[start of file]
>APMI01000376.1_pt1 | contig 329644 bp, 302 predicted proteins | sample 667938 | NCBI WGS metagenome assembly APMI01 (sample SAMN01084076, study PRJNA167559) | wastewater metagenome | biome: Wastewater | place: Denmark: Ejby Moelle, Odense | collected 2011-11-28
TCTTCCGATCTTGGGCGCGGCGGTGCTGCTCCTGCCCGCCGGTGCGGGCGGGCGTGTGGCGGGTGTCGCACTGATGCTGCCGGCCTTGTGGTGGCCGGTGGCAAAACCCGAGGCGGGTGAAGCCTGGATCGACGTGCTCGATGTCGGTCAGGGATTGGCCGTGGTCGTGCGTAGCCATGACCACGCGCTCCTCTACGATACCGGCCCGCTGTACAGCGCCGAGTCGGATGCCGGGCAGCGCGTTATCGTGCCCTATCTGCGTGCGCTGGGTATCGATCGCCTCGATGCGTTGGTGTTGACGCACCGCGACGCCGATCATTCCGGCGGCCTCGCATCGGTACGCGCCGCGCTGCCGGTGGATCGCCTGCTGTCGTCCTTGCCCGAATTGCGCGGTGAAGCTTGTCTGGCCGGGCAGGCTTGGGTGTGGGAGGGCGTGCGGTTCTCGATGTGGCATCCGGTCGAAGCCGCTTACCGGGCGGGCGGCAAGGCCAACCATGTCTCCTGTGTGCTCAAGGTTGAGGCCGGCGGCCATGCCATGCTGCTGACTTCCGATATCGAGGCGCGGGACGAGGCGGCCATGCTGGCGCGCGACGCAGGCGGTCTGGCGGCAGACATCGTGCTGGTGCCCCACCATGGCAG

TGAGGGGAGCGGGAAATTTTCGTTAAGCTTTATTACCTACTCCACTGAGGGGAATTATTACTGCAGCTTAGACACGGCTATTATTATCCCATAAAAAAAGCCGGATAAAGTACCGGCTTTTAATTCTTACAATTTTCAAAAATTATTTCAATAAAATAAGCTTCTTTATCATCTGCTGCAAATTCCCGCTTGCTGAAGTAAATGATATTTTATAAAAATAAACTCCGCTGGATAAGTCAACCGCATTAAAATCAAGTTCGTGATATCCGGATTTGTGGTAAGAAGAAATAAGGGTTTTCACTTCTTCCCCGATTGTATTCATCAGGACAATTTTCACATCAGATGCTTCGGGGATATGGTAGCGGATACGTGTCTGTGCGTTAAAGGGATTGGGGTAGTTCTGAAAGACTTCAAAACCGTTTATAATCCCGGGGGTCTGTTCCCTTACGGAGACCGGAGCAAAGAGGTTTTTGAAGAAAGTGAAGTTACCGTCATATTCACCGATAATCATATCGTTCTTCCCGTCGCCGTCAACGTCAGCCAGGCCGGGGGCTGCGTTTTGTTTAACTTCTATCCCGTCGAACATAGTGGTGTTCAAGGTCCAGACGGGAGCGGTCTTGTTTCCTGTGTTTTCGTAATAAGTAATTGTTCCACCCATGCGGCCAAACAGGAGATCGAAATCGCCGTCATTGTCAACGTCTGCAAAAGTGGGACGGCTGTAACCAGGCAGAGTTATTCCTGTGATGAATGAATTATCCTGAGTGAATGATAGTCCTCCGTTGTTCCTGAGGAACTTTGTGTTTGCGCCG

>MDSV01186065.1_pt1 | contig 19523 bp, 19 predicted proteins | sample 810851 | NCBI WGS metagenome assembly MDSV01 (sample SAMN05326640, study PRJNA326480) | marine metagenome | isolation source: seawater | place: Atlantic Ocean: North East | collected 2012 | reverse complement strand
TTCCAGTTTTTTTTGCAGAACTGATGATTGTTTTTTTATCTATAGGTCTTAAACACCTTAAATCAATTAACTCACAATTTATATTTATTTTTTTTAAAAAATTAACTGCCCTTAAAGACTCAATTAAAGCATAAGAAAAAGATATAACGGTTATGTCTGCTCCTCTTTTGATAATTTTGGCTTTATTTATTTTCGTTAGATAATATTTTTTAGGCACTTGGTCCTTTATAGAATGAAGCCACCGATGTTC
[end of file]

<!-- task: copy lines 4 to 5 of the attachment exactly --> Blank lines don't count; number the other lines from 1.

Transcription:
>MDSV01186065.1_pt1 | contig 19523 bp, 19 predicted proteins | sample 810851 | NCBI WGS metagenome assembly MDSV01 (sample SAMN05326640, study PRJNA326480) | marine metagenome | isolation source: seawater | place: Atlantic Ocean: North East | collected 2012 | reverse complement strand
TTCCAGTTTTTTTTGCAGAACTGATGATTGTTTTTTTATCTATAGGTCTTAAACACCTTAAATCAATTAACTCACAATTTATATTTATTTTTTTTAAAAAATTAACTGCCCTTAAAGACTCAATTAAAGCATAAGAAAAAGATATAACGGTTATGTCTGCTCCTCTTTTGATAATTTTGGCTTTATTTATTTTCGTTAGATAATATTTTTTAGGCACTTGGTCCTTTATAGAATGAAGCCACCGATGTTC